Virginia Tech professor Randall Murch is working with the Department of Defenseon cyberbiosecurity threats. Threats arise from “the biotechnology industry’s and other life science and medical fields’ increased reliance on computer-controlled instruments and networks” … “leaving biological data, critical instrumentation and facility operations vulnerable to cyber-based attacks.”
Kopernio is a free web-based software that enables one-click access to academic journal articles for more than 9m researchers and scientists worldwide and across a wide range of academic and researcher workflows. It intelligently activates on over 20,000 journal websites, databases, and search platforms such as PubMed and Google Scholar. Specifically, Kopernio automatically builds “smart links”, which are aware of the researcher’s context, straight to the journal article PDF, delivering content via the users institutional library subscriptions, or open sources such as pre-print servers and institutional repositories. These smart links are then placed behind a single button, so for academics and researchers who use Kopernio it’s just one click to the PDF, saving them significant amounts of time and improving their efficiency.
“I can buy my music or groceries on the internet with just one click. However, researchers who need journal papers are forced through a series of archaic login forms, redirects, and clicks, and still only get the PDF if they are lucky. Kopernio is wrapping this experience into one click, improving the efficiency of researchers around the world by making millions of research papers more accessible. We are very grateful for the support, and are proud to be able to partner with Innovate UK on this journey”, says Jan Reichelt, Kopernio CEO.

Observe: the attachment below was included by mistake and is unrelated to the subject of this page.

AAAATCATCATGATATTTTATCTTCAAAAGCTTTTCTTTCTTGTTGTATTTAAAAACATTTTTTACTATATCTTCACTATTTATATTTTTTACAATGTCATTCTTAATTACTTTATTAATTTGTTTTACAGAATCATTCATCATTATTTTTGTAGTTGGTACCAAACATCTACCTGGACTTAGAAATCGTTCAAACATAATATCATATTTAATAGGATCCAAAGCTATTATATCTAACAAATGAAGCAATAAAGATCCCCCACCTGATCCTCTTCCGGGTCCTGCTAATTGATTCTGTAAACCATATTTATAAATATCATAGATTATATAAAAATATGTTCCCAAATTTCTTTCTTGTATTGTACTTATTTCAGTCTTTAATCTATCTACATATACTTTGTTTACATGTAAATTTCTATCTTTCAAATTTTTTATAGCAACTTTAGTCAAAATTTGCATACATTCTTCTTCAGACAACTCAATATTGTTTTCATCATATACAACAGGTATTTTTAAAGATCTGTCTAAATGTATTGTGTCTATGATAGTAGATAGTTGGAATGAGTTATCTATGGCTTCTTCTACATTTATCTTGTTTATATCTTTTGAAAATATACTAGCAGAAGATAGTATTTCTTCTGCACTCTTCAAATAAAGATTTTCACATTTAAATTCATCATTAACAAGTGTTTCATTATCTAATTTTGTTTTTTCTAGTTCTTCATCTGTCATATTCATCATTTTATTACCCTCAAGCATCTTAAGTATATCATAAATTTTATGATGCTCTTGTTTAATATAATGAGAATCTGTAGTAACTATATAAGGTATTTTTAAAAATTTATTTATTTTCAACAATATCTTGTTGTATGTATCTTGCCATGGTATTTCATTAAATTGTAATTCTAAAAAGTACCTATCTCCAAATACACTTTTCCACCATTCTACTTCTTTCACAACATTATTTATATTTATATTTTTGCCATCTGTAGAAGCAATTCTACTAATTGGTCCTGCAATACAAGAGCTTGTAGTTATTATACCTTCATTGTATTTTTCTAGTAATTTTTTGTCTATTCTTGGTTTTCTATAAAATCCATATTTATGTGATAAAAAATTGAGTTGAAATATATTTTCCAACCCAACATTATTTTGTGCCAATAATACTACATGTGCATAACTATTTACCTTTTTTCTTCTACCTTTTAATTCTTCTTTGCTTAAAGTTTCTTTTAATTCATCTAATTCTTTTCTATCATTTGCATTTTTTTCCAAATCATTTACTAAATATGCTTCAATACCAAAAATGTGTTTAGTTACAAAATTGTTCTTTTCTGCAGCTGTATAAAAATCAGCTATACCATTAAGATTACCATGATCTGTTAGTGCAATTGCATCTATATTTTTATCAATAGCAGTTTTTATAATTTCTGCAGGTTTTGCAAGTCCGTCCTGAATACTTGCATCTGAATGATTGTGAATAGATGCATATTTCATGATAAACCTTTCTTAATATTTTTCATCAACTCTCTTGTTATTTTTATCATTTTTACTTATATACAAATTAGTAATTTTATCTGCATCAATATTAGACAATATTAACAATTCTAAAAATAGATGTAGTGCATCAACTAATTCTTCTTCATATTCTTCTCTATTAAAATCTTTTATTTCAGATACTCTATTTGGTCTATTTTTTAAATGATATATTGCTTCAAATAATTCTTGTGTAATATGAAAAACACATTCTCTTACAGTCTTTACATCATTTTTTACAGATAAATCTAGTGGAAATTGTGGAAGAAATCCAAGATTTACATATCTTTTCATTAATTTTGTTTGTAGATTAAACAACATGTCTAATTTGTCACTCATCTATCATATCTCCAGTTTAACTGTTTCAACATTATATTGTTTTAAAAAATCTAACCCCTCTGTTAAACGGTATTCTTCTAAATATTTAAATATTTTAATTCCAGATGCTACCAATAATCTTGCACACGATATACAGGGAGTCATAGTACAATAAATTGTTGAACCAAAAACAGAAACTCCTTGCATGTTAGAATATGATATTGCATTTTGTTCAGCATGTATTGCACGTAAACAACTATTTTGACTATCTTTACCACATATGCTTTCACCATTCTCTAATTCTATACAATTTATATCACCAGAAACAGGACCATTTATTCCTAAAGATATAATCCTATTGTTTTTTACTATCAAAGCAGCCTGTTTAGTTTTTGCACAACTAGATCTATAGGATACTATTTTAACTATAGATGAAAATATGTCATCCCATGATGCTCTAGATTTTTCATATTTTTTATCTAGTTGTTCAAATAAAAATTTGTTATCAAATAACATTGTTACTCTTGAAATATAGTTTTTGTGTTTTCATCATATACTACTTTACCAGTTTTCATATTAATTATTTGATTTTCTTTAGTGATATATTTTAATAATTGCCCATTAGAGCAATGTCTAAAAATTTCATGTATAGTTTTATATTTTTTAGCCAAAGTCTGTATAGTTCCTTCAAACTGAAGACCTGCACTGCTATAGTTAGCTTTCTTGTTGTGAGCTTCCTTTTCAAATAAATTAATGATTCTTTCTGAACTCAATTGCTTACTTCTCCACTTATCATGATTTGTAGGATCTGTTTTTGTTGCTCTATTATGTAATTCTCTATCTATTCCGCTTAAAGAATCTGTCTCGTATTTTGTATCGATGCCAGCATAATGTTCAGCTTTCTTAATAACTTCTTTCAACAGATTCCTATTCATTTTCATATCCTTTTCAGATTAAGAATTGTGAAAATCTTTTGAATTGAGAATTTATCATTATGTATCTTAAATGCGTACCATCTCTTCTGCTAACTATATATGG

Internet radio company Pandora said Wednesday that it will implement a broad restructuring that includes cutting jobs and that it plans to expand its operations in Atlanta and away from its Oakland headquarters.
In a filing with the Securities and Exchange Commission, Pandora said it would cut 5 percent of its workforce, which would amount to 125 jobs from its current base of about 2,500 employees.
Pandora said in a statement that the company will put more of its focus on ad-tech and audience development efforts, and it expects the moves to save $45 million annually.
Applying social science approaches to conservation research is growing in popularity, but as wildlife biologists step outside their quantitative world, they can find themselves wandering unfamiliar territory.
Nibedita Mukherjee, a postdoctoral researcher at the University of Exeter and visiting researcher at the University of Cambridge, found that out herself. For her doctoral thesis at the University of Exeter, she applied a social science method called the Delphi technique — an expert consultation method that originated from Cold War bombing calculations — to wildlife biology. But she discovered she had few guidelines to follow.
“We are taught to count birds and trees in the field, so inadvertently we may be trying to do a natural science version of social science, and that leads to the improper application of techniques or bad reporting,” Mukherjee said.